I've run a small
business for more than 30 years, and the claim that more tax cuts for
the rich can generate jobs at small businesses is ridiculous. Expecting
high-end tax cuts to trickle down as job creation is about as reasonable
as pouring gasoline on your hood and expecting it to run your engine.
My company's success or failure is tied to the economic health of our 24
employees, our customers, our community, our state and our country. The
quick-buck artists who have increasingly dominated our financial system
since the 1970s don't care about the long-term growth of companies they
temporarily "invest" in or the well-being of the people who work at
them. Now they're trying to sell us more tax cuts for the rich - cloaked
in concern over small-business owners and jobs.
When tax cut lobbyists tell you that small-business owners will use the
money saved from lower tax rates to hire someone, they've got it
backward. Either they've never run a small business, or they're trying
to mislead you.
My tax rate doesn't affect hiring. If I think I can do more business, I
hire more workers. The costs of finding, hiring and paying new employees
are business expenses. They're deducted upfront from our taxable
Ultimately, those new employees are going to earn my company more in
profit than it costs to find, train and pay them. That's how capitalism
So if Congress wants to help my company - and other small businesses -
create jobs, it should support tax and economic policies that boost
broad-based consumer income and spending.
"Experience shows that lower tax rates for high incomes don't generate
better job creation," says a new report by Business for Shared
Prosperity. "As The Wall Street Journal reported, President Bush ‘shows
the worst track record for job creation since the government began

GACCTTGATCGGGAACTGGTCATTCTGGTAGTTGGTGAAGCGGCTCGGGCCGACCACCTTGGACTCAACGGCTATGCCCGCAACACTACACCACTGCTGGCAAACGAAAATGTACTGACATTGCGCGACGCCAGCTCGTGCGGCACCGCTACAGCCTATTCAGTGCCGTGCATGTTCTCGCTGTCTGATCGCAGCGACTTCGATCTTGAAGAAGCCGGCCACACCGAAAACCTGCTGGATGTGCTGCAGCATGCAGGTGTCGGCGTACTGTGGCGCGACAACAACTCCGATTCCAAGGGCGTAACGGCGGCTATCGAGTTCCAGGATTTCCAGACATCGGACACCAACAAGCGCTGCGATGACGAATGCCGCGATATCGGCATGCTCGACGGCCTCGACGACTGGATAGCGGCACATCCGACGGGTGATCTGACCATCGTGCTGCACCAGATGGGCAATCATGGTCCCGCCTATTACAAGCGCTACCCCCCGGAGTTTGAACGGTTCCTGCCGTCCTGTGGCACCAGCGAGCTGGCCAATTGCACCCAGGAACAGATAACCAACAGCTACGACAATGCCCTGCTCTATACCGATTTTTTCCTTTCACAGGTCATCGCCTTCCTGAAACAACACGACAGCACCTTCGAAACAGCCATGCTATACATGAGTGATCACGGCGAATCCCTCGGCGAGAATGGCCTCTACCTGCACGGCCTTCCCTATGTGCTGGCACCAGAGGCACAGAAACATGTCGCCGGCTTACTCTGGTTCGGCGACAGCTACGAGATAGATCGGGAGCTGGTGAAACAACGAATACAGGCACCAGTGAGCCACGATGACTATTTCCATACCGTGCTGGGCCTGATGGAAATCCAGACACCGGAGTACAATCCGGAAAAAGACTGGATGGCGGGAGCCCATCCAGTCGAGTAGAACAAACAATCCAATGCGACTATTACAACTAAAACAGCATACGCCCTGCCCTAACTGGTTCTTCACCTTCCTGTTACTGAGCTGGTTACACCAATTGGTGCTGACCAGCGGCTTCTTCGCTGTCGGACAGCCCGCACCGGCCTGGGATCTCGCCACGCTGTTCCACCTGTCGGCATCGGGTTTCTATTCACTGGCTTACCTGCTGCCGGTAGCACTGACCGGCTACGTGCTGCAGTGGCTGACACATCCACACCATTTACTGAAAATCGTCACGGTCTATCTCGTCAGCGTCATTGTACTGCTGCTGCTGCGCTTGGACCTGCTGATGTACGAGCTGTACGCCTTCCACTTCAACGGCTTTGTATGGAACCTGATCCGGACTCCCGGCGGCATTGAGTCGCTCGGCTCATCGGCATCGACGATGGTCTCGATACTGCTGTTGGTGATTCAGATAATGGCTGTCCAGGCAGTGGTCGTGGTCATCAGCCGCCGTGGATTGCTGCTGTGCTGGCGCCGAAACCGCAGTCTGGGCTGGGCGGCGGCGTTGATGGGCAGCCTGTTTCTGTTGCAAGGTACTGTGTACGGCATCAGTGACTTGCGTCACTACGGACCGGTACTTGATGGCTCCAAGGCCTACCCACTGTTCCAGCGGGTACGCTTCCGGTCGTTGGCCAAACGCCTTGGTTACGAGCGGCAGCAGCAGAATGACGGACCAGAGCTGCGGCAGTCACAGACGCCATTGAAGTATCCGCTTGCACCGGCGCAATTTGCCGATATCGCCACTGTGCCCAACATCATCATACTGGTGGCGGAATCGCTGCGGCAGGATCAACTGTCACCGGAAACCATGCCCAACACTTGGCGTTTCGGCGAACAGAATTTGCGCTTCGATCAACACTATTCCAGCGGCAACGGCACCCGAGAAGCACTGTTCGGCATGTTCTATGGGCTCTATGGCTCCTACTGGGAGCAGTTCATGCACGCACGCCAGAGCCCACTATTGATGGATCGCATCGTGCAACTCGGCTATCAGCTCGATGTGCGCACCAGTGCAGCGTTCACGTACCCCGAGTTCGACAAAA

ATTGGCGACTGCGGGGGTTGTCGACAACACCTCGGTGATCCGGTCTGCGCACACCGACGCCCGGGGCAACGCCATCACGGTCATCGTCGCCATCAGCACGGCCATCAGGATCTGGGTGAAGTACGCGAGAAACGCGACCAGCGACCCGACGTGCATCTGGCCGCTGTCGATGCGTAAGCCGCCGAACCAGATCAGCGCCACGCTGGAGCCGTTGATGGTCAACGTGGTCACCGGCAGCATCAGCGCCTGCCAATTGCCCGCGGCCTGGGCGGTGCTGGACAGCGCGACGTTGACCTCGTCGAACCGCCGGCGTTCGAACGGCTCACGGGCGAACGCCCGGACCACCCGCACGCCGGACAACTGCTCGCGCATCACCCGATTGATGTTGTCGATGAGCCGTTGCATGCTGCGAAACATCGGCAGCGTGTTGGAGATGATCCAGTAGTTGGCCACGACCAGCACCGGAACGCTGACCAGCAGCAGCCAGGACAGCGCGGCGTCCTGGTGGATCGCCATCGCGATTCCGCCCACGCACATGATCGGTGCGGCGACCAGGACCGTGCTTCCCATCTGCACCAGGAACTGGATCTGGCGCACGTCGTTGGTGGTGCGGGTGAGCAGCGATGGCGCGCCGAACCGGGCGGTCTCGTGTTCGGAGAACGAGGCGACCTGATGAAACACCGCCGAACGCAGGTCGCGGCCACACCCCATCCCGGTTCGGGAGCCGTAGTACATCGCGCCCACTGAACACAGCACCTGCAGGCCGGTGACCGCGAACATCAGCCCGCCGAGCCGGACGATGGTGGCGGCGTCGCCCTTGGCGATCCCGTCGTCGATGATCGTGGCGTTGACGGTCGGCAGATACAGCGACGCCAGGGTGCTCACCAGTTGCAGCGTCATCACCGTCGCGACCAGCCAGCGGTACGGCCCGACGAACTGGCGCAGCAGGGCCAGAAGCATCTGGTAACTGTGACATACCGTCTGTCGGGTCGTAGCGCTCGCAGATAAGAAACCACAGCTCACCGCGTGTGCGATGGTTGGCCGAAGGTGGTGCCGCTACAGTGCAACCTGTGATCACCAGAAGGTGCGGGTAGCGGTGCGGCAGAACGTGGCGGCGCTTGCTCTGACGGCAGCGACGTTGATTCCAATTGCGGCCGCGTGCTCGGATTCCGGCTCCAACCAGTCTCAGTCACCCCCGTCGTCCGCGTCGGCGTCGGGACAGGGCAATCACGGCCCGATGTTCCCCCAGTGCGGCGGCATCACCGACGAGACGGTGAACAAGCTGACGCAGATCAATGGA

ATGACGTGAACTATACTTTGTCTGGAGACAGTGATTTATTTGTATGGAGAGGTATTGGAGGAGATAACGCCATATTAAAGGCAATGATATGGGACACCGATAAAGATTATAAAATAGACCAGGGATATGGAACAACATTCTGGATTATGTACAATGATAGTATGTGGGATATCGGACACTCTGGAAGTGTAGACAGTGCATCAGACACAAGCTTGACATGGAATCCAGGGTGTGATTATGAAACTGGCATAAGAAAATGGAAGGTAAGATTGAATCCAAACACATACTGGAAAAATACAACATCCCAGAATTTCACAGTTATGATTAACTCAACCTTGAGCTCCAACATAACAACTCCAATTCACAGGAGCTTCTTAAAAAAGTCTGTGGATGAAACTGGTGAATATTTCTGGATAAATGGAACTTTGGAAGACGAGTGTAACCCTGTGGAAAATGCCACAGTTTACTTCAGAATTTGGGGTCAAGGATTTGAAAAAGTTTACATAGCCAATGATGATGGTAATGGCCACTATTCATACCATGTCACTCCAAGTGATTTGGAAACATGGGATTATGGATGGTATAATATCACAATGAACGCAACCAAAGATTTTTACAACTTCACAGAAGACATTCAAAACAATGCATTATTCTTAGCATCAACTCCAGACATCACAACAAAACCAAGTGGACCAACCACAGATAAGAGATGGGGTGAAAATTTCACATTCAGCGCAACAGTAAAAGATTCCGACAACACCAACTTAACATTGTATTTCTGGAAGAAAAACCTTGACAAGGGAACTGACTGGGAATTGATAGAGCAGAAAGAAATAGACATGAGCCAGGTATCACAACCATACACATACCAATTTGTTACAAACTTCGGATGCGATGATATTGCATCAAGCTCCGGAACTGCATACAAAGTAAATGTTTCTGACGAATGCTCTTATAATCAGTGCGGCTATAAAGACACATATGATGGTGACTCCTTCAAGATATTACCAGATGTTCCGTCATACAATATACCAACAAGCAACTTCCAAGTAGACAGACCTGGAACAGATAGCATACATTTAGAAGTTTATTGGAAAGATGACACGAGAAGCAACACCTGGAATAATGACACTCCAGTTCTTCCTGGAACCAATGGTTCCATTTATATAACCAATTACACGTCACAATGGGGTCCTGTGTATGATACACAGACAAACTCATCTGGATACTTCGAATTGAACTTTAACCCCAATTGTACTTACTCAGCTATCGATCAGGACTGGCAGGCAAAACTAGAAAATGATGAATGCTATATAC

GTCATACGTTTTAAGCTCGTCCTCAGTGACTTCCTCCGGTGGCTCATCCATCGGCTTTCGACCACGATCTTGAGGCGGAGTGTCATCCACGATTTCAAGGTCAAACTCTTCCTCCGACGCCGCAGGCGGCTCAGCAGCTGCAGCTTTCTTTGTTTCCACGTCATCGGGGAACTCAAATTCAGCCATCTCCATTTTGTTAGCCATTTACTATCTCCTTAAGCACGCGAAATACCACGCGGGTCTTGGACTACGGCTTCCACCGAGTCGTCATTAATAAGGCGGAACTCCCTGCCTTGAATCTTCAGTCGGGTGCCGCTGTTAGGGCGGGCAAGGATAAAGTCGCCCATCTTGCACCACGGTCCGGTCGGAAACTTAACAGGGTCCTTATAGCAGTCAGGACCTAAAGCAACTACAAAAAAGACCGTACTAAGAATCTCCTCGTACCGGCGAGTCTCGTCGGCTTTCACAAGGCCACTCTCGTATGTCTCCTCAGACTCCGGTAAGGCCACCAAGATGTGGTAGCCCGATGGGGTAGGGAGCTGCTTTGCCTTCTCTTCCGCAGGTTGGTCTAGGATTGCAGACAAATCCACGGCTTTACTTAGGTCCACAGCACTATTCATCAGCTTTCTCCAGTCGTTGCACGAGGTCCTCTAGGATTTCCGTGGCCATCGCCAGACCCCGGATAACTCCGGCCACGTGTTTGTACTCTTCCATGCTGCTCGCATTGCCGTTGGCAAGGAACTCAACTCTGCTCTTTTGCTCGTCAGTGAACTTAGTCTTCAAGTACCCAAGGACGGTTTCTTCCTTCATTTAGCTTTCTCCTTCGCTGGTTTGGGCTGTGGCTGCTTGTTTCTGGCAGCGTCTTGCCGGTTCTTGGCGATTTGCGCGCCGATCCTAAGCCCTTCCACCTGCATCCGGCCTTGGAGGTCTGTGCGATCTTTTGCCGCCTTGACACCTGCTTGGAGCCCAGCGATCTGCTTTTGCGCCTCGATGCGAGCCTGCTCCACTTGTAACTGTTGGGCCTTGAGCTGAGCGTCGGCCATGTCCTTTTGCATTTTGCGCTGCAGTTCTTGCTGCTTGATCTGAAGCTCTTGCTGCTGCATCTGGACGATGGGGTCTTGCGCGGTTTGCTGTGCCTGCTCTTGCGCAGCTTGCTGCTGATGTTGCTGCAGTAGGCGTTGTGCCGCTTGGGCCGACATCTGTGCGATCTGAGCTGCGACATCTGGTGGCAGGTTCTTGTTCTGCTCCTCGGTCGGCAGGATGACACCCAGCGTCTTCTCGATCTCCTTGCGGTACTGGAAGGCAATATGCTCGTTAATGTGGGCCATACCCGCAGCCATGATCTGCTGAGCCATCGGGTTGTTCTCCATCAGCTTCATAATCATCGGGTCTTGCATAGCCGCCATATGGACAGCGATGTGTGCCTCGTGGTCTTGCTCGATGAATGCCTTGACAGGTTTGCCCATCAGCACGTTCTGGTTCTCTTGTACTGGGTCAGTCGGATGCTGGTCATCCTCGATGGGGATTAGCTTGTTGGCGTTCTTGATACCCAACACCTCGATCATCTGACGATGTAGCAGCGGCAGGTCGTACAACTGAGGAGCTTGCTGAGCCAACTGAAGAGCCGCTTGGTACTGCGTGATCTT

keeping records' in 1939. The Bush administration created just 1.1
million jobs net, while the Clinton administration created 22.7
We can't afford to extend the Bush tax cuts for the 2 percent of
Americans with yearly income above $250,000 for couples or $200,000 for
individuals. And contrary to myth, the average small-business owner
makes a lot less.
Actually, fewer than 3
percent of taxpayers with any business income at all make more than
this - and many in that 3 percent are not small-business owners. They
include Wall Street investment partners, chief executive officers
getting paid to sit on the boards of other big companies and partners in
wealthy real estate or law firms.
Giving a tax cut windfall to the guys who made billions trashing our
economy and ripping off ordinary investors and pension funds by selling
worthless mortgages and derivatives is wrong. They were bailed out and
didn't even have the decency to thank us. Instead, they turned right
around and poured their profits into obscene paychecks, more speculation
and lobbying. And they're likely to do the same with their tax cut
money. Is that good for our economy?
When I look around, I don't see small-business development programs,
road and bridge repairs, public transit projects, libraries, schools,
job training, water treatment or health and safety inspections that
could be cut so wealthier people can pay less taxes. Do you?
This budget-busting tax giveaway to the rich is expected to add $700
billion to the federal budget deficit in the next decade. That's money
we need to invest in infrastructure, education, renewable energy and
It'll put people back to work today and lay a strong foundation for Main Street businesses and middle-class jobs in the future.
Those jobs are likely to mean more people walking into my store - and
into the neighborhood restaurant, realtor, grocery, auto dealer and all
the businesses that make up our Main Street economy.
Congress and President Barack Obama should extend the middle-class tax
cuts. But additional tax cuts for high-income households would be
Lew Prince is managing partner of Vintage Vinyl, an independent
music store in St. Louis. He is a member of Business for Shared